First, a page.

History of Reform
In the mid 1800s, individuals such as Emerson and Thoreau spoke and wrote in philosophical terms, becoming key players in Transcendentalism, a philosophical movement in the US that drew upon many cultures and religious beliefs. It was a distinctly American movement. We developed an American literature and began to define ourselves in new ways as a new country. As we defined who we were, we wanted to improve ourselves. Throughout the 19th century, Americans had attempted to make their grand experiment as a country even better. They formed groups and worked to address one particular issue over another on a semi consistent basis. From the movement to improve mental health asylums and prisons to the move to end the sale of alcohol, Americans strove to make our community better. Some groups had seen success while others had not. The temperance movement still struggled, but the abolitionist movement to end slavery at least achieved the end of the institution in law.
Changes in the Early 1900s
At the turn of the century some of the same groups were still working. The suffrage movement for women still fought for the right of women to vote. The temperance movement to prohibit the sale of alcohol continued to lobby for legislation as well. The momentum of progressivism was about to gain a great deal of strength. One clear reason for this change could be found in the White House. Teddy Roosevelt, the first progressive president, was on board with these groups and wanted to see improvement as well. He would listen and act. Knowing that the president would listen to concerns and act to see things change inspired many.
The Progressive Era lasts from about 1900-1914. In 1914 everything essentially gets put on hold while World War I takes everyone’s attention. However, within this time frame many Americans organized and some saw real success. The Progressives were an eclectic group. Some wanted to improve education while others wanted to improve housing. Some wanted to improve labor conditions while still others wanted to regulate in some way drugs and alcohol. Several issues would impact women directly including labor laws specifically for women, birth control, prostitution, and even protecting women at these new venues called “the movies”. While the groups differed on the subject of their concern, they agreed on some new ways of dealing with them. This is considered the first modern reform movement. Groups conducted surveys and gathered statistics. They published reports and held conferences. They worked with government leaders and sat on official commissions. They used science to address economic, social, and political concerns.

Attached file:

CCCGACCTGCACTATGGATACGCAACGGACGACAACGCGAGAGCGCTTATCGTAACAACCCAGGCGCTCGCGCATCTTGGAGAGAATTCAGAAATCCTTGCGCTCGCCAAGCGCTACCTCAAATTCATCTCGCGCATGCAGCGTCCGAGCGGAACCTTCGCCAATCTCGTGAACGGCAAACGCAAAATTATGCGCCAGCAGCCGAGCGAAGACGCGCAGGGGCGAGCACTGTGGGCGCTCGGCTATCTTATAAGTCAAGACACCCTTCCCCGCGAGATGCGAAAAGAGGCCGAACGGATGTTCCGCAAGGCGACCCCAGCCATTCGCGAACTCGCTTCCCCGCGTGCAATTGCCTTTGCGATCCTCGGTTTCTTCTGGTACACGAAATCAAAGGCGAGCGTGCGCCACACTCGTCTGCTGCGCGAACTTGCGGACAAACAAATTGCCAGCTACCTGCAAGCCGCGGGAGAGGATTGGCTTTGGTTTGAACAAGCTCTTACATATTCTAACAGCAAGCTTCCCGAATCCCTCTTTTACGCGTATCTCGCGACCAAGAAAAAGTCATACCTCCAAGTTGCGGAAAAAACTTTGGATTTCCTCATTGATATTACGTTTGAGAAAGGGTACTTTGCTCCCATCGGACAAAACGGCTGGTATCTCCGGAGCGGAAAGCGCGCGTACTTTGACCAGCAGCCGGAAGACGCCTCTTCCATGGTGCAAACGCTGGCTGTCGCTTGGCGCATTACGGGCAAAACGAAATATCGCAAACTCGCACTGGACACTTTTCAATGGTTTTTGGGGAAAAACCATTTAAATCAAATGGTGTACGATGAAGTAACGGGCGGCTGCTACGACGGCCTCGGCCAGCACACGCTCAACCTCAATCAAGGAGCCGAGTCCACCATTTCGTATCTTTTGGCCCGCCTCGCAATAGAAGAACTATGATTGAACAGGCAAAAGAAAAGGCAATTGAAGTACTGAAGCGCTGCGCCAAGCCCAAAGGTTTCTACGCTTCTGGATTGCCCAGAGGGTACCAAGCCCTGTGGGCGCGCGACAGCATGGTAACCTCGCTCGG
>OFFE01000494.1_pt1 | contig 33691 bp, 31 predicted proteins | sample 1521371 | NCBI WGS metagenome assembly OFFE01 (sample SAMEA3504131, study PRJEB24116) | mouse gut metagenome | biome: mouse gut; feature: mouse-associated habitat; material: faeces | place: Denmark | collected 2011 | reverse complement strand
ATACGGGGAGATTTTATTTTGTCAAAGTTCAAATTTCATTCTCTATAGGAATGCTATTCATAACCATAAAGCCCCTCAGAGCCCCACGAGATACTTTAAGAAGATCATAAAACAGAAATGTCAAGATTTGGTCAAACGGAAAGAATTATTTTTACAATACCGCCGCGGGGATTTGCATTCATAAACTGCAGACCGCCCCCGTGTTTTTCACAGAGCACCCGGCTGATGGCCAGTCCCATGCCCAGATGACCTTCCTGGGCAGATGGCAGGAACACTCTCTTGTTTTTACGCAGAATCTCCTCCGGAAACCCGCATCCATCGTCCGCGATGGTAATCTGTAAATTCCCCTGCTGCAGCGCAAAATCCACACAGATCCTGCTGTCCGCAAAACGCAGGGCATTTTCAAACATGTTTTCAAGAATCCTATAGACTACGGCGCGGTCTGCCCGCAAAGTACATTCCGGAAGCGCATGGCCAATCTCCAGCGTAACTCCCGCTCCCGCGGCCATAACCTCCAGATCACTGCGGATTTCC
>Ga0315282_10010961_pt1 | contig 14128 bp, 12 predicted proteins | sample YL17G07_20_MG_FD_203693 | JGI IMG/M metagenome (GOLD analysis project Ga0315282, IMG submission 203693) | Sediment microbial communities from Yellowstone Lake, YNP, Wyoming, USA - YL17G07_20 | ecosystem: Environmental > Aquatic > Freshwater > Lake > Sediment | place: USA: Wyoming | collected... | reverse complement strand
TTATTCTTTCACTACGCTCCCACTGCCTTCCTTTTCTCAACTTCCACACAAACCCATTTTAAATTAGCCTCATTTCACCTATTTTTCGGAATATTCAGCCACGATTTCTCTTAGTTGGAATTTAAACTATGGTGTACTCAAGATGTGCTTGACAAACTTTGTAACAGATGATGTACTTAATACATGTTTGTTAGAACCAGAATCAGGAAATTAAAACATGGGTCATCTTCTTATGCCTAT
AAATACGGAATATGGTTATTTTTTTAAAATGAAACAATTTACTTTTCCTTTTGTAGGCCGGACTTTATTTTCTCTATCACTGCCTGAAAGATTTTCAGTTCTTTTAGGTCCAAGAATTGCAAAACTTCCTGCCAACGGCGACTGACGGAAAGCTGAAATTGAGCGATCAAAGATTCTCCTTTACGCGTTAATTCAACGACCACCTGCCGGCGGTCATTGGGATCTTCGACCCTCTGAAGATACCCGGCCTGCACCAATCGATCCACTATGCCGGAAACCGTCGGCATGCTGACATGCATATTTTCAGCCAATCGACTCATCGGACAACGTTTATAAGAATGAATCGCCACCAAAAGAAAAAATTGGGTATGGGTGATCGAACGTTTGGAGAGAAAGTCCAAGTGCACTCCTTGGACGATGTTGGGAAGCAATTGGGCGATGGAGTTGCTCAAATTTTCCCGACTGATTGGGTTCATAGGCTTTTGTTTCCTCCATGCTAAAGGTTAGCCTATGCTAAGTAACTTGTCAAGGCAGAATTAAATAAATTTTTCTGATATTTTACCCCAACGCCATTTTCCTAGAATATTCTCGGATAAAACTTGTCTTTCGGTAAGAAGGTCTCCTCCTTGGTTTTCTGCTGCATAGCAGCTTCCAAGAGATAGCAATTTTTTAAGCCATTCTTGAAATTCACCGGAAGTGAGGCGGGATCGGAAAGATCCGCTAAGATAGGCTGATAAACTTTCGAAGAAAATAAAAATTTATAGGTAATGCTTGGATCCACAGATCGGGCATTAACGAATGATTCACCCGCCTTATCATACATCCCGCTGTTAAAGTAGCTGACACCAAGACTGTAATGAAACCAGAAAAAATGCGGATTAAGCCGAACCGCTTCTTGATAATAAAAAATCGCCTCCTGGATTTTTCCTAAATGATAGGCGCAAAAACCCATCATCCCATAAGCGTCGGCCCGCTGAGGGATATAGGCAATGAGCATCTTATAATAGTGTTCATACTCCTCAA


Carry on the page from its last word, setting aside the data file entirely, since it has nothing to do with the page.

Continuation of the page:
The US was in many ways behind the times. Most European countries had labor laws already in place. Some even had workman’s compensation laws and some form of government assistance programs in place. The US lagged behind in all of these areas and would not catch up until the Great Depression when times were so tough that the public elected a man who vowed to change all this. Progressive reformers traveled to these European countries and found that Germany had sickness, disability, and accident insurance as early as 1880, Demark followed in 1890. England had workman’s company, old age, and sickness in 1890 and unemployment by 1911. American progressives worked in an era of global research.
What caused the US to fall so far behind? First of all the US held to the ideal that one worked hard on their own to get ahead in life. This combination of a hard work ethic and almost religion would hinder this type of reform. Also, the US government had tried to stay out of the economy. Regulating labor in the way England had with maximum hours and a prohibition on child labor, would violate that hands-off policy. England also had multiple political parties, many European countries did and still do. The US operates with largely a 2 party system which would make these types of reforms harder as well. In addition to the parties, just the way the system is set up in the US makes operating on a local level infinitely easier than working on a national one. It is much easier to get a local law passed than a constitutional amendment. These challenges faced progressive reformers.
Key Areas in Need of Reform